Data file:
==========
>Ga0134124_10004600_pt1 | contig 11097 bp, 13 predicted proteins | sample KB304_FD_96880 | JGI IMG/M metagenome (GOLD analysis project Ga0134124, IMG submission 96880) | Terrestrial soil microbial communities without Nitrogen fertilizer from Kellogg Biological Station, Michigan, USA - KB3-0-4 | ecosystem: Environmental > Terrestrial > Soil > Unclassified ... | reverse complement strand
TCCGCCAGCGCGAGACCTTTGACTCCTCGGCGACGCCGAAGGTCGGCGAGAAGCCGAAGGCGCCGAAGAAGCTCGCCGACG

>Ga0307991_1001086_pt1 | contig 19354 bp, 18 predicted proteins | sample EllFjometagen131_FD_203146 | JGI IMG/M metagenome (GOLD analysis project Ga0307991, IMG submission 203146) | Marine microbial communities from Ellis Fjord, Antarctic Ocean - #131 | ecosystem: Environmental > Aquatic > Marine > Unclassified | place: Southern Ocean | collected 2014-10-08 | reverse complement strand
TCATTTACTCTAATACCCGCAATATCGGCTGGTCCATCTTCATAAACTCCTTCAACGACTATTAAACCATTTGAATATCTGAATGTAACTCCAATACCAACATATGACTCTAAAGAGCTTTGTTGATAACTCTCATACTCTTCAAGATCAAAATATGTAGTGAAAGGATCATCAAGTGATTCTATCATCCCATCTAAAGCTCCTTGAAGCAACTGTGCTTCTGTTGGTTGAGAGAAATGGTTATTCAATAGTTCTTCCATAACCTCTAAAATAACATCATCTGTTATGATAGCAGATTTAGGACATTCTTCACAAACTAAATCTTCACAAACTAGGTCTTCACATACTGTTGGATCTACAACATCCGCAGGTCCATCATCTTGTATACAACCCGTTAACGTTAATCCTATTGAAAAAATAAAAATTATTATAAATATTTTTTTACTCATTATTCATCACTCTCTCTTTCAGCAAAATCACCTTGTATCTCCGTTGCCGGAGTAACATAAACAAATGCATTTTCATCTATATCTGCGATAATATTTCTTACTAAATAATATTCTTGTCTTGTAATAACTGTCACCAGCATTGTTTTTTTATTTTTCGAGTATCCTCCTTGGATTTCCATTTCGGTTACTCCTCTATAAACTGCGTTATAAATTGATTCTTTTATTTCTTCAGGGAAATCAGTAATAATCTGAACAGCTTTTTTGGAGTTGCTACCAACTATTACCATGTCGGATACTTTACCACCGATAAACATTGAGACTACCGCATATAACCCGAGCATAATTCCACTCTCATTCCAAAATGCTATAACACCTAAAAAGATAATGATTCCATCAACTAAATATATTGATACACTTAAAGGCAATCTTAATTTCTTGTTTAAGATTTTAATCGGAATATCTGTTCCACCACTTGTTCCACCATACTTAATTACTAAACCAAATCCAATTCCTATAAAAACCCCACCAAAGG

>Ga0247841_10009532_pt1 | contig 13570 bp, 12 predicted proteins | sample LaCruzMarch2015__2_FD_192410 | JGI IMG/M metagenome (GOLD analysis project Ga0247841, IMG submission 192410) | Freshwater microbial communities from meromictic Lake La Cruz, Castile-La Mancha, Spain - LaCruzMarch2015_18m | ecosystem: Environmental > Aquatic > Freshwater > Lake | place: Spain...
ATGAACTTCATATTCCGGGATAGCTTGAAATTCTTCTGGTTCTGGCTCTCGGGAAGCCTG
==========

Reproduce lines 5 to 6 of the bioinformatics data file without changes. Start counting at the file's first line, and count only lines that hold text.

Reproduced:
>Ga0247841_10009532_pt1 | contig 13570 bp, 12 predicted proteins | sample LaCruzMarch2015__2_FD_192410 | JGI IMG/M metagenome (GOLD analysis project Ga0247841, IMG submission 192410) | Freshwater microbial communities from meromictic Lake La Cruz, Castile-La Mancha, Spain - LaCruzMarch2015_18m | ecosystem: Environmental > Aquatic > Freshwater > Lake | place: Spain...
ATGAACTTCATATTCCGGGATAGCTTGAAATTCTTCTGGTTCTGGCTCTCGGGAAGCCTG